We have, on this Independence Day of 1975, a free government that checks and balances its own excesses and a free economic system that corrects its own errors ...

This is the amazing history Americans have written ... It still remains, in Lincoln's words, 'The last, best hope of earth.'"
In the summer of 1931, Charles and Anne Lindbergh flew from Long Island, New York, to Alaska.

They reached Point Barrow, the northernmost tip of Alaska, on the Arctic Ocean.
Point Barrow is where, four years later, Will Rogers and Wiley Post flew, but dangerous weather cause their fatal crash.
From Alaska, Charles and Anne Lindbergh flew across the Bering Strait to Siberia.

Leaving the Russian city of Petropavlovsk, Charles had to make a risky, blind descent in a fog, landing their sea plane near Ketoi Island.

Their anchor broke, and they drifted dangerously close to crashing on rocks , till they were rescued by a Japanese boat and towed to Buroton Bay.
They flew from there to the Yangtzee River in China, but their plane was damaged while being lifted onto a British ship, ending their expedition.
At the height of public attention, tragedy struck in March of 1932.

Called the "crime of the century," Charles and Anne's infant son was kidnapped and held for ransom, only later to be found dead.

The U.S. Congress responded by making kidnapping a federal crime if the kidnapper crossed state lines.

Distraught, the Charles and Anne moved to Europe in 1935, later to return in 1939.
Anne Lindbergh's moral fortitude inspired others.

Phyllis Schlafly wrote in the book, The Power of the Positive Woman (NY: Arlington House Publishers, 1978):

"Some positive women have nevertheless succeeded at this seemingly impossible task ...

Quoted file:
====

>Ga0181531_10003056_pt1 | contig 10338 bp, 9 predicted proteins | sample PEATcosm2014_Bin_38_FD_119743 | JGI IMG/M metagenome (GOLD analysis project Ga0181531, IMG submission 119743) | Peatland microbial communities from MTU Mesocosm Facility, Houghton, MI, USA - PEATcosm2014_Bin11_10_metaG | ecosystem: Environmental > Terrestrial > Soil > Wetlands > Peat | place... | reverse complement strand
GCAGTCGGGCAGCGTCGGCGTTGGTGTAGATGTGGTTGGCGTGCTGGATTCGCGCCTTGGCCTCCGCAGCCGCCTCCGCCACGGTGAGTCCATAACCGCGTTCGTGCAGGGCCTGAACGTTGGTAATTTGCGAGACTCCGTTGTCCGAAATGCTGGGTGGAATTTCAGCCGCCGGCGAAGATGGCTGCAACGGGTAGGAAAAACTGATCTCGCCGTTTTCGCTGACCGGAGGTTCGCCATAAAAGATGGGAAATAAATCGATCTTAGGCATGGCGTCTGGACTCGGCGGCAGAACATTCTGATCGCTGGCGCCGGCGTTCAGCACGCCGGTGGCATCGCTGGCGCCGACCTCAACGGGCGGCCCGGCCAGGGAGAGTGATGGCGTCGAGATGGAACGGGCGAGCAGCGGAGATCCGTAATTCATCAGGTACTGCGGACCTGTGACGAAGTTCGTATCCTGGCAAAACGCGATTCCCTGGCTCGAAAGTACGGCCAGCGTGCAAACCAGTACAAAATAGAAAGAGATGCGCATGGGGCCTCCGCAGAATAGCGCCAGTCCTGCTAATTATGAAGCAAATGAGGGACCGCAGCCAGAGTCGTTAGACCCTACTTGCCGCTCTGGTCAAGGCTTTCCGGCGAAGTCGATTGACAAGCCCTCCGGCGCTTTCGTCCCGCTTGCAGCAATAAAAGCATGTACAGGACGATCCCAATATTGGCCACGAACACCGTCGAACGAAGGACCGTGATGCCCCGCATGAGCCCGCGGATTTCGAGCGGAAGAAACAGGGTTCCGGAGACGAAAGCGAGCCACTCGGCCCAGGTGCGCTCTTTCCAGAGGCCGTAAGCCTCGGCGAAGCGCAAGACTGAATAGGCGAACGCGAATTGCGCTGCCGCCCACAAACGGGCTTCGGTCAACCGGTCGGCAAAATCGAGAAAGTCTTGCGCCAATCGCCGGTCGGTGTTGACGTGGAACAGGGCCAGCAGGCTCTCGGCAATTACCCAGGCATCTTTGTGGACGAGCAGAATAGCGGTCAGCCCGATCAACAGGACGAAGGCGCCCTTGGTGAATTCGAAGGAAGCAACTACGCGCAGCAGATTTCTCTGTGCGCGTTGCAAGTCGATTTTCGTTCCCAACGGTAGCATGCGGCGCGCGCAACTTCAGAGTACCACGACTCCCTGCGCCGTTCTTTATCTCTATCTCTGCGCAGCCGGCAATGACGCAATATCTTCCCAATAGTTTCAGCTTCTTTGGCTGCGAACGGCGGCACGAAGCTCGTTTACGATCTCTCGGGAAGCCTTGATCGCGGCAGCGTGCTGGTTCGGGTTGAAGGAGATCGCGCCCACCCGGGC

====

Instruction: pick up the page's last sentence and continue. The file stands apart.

... Among those who come to mind is Anne Morrow Lindbergh, the wife of one of America's 20th-century heroes, Charles Lindbergh, and mother of six children ...
... During the 1930s, Anne Lindbergh earned a reputation as a flier and adventurer in her own right .

She later became an extremely successful author."
Anne Morrow Lindbergh wrote in Gift from the Sea (1955):

  • “Don't wish me happiness. I don't expect to be happy all the time ... It's gotten beyond that somehow. Wish me courage and strength and a sense of humor. I will need them all.”

  • “The sea does not reward those who are too anxious, too greedy, or too impatient. To dig for treasures shows not only impatience and greed, but lack of faith. Patience, patience, patience, is what the sea teaches. Patience and faith. One should lie empty, open, choiceless as a beach—waiting for a gift from the sea.”

  • “I would like to achieve a state of inner spiritual grace from which I could function and give as I was meant to in the eye of God.”

  • "I want, in fact -- to borrow from the language of the saints -- to live 'in grace' as much of the time as possible."
Anne Lindbergh wrote in War Within & Without: Diaries and Letters of Anne Morrow Lindbergh, 1939-1944:

"One writes to capture and crystallize one's joy, but also to disperse one's gloom.

Like prayer -- you go to it in sorrow more than joy, for help, a road back to 'grace'.”
In her chronicle of their 1931 expedition to China and Japan, Anne Lindbergh wrote in North to the Orient (1935):

"Good-by is a prayer, a ringing cry. 'You must not go - I cannot bear to have you go!

But you shall not go alone, unwatched. God will be with you.

God's hand will over you' and even - underneath, hidden, but it is there, incorrigible -

'I will be with you; I will watch you - always.' It is a mother's good-by ."